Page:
Anger over ANC ‘snip’

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Agriculture Minister, Charlie McConalogue

ANGRY farmers hit out during last week’s Galway IFA at the Dept. of Agriculture over what they described as their ‘heavy handed tactics’ in docking BEAM penalties from ANC payments made last week.

Although Agriculture Minister, Charlie McConalogue, has apologised for the actions taken by his Department officials, delegates who attended last Thursday’s night county IFA meeting in the Claregalway Hotel, hit out at what happened.

In some cases, according to Galway IFA Chairperson, Anne Mitchell, farmers who had already paid back the BEAM penalty also had the money deducted from their ANC (Areas of Natural Constraint) payments made last week.

Many farmers received ‘a shock in the post’ when their ANC payments were hit with the deductions of penalties from the BEAM scheme – earlier they had been warned of interest penalties if any balances weren’t repaid within 30 days.

At the core of the problem was the inclusion of a 5% stock numbers reduction in the BEAM scheme (Beef Exceptional Aid Measure) aimed at helping to compensate farmers for a drop-off in beef prices between September, 2018 and May, 2019.

For more, read this week’s Connacht Tribune.

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The Connacht Tribune Live app is the home of everything that is happening in Galway City and county. It’s completely FREE and features all the latest news, sport and information on what’s on in your area. Click HERE to download it for iPhone and iPad from Apple’s App Store, or HERE to get the Android Version from Google Play.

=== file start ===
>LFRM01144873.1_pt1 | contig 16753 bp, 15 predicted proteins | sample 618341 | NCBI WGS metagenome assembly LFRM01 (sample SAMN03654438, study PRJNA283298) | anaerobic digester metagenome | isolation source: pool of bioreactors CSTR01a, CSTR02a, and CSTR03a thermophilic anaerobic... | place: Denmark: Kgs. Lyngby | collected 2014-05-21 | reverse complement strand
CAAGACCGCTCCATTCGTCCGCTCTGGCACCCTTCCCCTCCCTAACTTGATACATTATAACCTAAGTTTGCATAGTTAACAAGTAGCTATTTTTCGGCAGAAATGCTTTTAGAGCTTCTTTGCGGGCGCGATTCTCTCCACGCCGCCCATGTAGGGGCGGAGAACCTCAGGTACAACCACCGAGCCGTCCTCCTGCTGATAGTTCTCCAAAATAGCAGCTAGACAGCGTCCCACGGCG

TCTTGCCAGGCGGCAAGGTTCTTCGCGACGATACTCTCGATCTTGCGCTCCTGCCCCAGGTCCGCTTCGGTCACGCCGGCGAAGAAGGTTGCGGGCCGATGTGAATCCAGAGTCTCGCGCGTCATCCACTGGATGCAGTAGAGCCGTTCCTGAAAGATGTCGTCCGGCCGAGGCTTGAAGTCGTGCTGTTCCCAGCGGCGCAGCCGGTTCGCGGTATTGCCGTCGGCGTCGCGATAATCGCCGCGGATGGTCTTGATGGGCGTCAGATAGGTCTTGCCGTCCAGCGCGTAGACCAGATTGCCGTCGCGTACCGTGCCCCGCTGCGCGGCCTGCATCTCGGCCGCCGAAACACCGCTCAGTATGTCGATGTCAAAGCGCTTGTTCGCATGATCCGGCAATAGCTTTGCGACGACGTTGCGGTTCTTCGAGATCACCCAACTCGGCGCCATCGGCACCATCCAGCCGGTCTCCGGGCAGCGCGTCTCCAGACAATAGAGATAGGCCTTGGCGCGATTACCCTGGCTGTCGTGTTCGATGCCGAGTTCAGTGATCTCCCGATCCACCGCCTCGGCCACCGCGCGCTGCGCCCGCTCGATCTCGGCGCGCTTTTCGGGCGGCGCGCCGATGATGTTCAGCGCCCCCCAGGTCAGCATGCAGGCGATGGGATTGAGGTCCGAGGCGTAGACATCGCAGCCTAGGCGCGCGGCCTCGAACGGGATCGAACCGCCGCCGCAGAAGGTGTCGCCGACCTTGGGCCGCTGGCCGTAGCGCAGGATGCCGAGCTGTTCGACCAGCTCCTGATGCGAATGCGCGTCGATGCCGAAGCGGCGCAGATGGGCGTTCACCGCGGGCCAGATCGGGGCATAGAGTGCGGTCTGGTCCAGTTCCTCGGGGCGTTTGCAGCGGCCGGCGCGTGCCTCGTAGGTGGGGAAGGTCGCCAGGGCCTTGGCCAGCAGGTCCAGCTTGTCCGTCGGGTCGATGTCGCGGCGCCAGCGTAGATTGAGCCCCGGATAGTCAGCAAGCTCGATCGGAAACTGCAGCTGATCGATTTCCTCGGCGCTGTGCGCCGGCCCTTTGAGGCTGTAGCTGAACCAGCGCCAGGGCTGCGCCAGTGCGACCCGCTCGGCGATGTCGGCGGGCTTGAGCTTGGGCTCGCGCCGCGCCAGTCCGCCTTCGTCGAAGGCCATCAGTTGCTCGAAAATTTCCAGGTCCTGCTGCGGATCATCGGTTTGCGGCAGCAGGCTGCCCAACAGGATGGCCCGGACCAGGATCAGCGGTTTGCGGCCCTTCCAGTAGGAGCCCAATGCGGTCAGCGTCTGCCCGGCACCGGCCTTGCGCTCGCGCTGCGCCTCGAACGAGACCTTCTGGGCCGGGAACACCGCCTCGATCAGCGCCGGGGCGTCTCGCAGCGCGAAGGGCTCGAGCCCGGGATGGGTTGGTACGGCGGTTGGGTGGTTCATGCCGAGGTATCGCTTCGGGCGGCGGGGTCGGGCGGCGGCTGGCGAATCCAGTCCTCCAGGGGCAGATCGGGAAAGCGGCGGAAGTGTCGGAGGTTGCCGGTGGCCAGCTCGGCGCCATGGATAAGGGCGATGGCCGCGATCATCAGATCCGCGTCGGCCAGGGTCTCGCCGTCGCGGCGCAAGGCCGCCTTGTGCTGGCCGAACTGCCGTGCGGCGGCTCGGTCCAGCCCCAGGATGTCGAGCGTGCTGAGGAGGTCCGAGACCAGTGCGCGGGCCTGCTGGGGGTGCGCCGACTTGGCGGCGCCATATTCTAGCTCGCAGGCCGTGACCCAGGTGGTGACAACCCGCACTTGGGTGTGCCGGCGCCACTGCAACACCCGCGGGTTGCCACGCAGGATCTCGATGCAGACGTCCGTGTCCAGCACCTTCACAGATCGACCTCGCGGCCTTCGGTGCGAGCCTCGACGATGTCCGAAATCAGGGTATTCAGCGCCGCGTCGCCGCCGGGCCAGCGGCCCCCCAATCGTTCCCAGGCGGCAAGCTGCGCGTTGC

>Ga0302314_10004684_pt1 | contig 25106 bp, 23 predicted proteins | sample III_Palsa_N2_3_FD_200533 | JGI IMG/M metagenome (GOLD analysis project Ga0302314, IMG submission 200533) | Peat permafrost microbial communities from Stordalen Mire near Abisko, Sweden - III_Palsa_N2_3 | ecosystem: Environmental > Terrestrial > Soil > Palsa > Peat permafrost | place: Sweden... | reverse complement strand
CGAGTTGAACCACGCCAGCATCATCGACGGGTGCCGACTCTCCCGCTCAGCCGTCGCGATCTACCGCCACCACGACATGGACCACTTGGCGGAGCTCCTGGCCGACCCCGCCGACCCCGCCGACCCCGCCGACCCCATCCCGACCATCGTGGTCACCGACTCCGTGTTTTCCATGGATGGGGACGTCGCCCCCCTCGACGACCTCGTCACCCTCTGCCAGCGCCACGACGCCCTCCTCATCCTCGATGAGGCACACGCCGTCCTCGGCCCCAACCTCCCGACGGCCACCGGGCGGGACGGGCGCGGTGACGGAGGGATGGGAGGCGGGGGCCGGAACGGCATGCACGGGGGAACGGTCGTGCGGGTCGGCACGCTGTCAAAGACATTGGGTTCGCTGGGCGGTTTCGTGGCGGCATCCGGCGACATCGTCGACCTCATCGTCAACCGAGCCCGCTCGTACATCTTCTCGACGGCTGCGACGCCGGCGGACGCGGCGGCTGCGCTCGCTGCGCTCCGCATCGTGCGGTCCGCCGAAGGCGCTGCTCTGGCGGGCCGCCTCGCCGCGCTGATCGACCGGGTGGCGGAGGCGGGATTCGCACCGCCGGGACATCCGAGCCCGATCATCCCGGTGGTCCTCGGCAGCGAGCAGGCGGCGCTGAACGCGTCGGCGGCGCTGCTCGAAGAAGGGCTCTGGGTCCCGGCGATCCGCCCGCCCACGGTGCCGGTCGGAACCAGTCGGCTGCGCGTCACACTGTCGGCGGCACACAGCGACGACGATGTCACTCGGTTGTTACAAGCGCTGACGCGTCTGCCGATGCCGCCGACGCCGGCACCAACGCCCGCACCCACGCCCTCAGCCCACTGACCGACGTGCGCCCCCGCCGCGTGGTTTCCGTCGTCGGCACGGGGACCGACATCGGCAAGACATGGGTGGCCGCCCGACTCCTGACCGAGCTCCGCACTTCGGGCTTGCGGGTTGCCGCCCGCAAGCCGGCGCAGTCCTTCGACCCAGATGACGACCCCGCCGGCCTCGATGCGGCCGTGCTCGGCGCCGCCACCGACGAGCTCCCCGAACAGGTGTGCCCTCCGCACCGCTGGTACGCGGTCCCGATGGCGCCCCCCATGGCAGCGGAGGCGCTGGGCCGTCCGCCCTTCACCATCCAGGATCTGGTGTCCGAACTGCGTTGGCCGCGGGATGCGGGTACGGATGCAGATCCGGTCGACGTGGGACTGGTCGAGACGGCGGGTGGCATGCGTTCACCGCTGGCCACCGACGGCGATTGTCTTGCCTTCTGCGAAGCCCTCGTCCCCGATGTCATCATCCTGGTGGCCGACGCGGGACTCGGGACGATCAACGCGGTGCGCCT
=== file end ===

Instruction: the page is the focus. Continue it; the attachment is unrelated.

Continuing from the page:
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Connacht Tribune

Siblings find each other – and their Connemara roots – after 80 years

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Reunited...Pat and Miceál McKeown outside their mother Síle’s birthplace in Carna.

By Erin Gibbons

A family separated for over 80 years was reunited at the end of an emotional journey in Connemara last weekend – thanks to DNA testing and the expert help of heritage researchers.

Pat McKeown, who lives in Staffordshire in the UK, is the daughter of Síle Gorham from Roisín Na Mainiach, Carna – but she was given up for adoption and reared for a time in a Belfast Mother and Baby Home.

Now, at the age of 81, she found her roots – returning to her mother’s native place for the first time last weekend, in the company of her long-lost brother Micheál.

It was an emotional end to a lifelong search for her roots that even led her to hire a private detective to try and locate her family and to discover her name.

All of this proved unsuccessful – and she had effectively given up her search when she was contacted unexpectedly by a man called Miceál McKeown, who turned out to be her brother.

Micheál – an artist and sculptor – and his daughter Orla had made the connection through DNA testing, after Miceál too had set out to discover more about his own roots.

That revealed that Síle Gorham had married Michael McKeown in 1939, and Síle went on to have three more children named Áine, Séan and Miceál.

Pat visited Connemara last weekend for the first time to learn about her mother Síle and the Connemara ancestry which she feels was robbed from her for her entire 81 years.

She was accompanied by Miceál, his wife Rosemary, daughter Orla and son-in-law Rueben Keogh.

Read the full story in this week’s Connacht Tribune, on sale in shops now – or you can download the digital edition from www.connachttribune.ie